With the ever changing landscape of the larger world, our studios and our own personal health I wanted to take this month to focus on stress management and building our own resilience.
The very intimate nature of voice lessons means we often have singers coming to us in need of a safe space and we have to allow space for their emotions before we can be productive in singing. In many instances voice teachers provide that safe space because what is happening to the singer is not also happening to us. But, that is not always the case.
The human body is responsive and interactive with the environments it encounters. That means we are constantly in an exchange with the people and places around us. The body remembers through implicit and explicit memory. It also changes constantly and holds an immense amount of innate intelligence and wisdom.
When we encounter a singer in a lesson or coaching, we are meeting all of their memories and intelligence and they are responding and interacting with the environment of us and our studio and all of our memories and intelligence.
Every individual will have a response that is all their own. No two beings react the same to stimuli. Some folks will come to you in a low sensation state and they will need more input, others will come to you completely jacked up on adrenaline and they will need ways to lessen input.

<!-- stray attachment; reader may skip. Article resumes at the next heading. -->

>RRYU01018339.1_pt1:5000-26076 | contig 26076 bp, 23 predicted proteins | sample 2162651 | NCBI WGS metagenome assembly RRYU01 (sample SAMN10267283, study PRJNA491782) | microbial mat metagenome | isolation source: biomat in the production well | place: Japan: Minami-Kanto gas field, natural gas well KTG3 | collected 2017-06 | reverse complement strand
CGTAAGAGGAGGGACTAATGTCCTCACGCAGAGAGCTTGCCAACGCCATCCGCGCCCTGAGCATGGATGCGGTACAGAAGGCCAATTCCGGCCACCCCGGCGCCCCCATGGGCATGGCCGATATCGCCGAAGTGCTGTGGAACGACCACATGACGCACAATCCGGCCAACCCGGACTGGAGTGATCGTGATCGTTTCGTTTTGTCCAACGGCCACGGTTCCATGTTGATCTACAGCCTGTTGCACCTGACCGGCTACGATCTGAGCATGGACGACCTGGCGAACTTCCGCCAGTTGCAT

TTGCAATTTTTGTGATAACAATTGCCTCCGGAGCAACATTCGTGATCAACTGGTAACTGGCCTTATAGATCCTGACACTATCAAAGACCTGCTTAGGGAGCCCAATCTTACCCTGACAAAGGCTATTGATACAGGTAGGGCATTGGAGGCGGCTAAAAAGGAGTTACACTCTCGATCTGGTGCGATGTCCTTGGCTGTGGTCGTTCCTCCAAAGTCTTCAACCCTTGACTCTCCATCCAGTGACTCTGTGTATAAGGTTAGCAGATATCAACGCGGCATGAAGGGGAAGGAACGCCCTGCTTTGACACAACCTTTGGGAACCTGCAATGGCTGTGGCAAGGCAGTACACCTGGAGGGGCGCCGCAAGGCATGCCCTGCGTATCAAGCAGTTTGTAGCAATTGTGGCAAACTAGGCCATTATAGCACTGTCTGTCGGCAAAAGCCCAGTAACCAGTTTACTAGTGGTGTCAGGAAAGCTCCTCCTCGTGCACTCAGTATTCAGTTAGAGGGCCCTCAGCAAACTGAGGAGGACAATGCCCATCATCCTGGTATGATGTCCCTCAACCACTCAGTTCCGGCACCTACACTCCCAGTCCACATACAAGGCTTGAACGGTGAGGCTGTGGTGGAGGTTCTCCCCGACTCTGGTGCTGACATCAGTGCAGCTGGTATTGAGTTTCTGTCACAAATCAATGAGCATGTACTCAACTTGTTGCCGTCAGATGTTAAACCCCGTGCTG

Due to this, one of the top qualities a voice teacher can cultivate is the ability to be present. Presence allows us to observe what is happening with a singer AND what is happening in ourselves at the same time.
Being present means we are connected to and aware of our own experiences. We are committed to noticing when those experiences might trigger changes in our being. And, we are committed to engaging in practices that can pull us back into our body when something pulls us out.
The quality of our presence makes an enormous difference to the people we work with. The singing body is more apt to respond positively when it knows we are a safe place. This doesn’t mean we are constantly perfectly attuned to ourself. It does mean we are able to honest, kind, and compassionate with ourself about where we are at on any given day.
Engaging in something as simple as a somatic snapshot before beginning our teaching day or in between sessions is a wonderful way to begin to cultivate our presence. You can try asking yourself three questions (and answer them honestly!) 1. How am I feeling today? 2. What are the sensations in my body right now and where are they located. 3. If my body could speak, what would it say to me right now?
If you haven’t already, it might be time to expand your skill set to improve your ability to stay present and keep your stress managed. If you are needing skills, don’t hesitate to reach out. We can work together, or you can find a great many resources within the Aligned and Aware Library.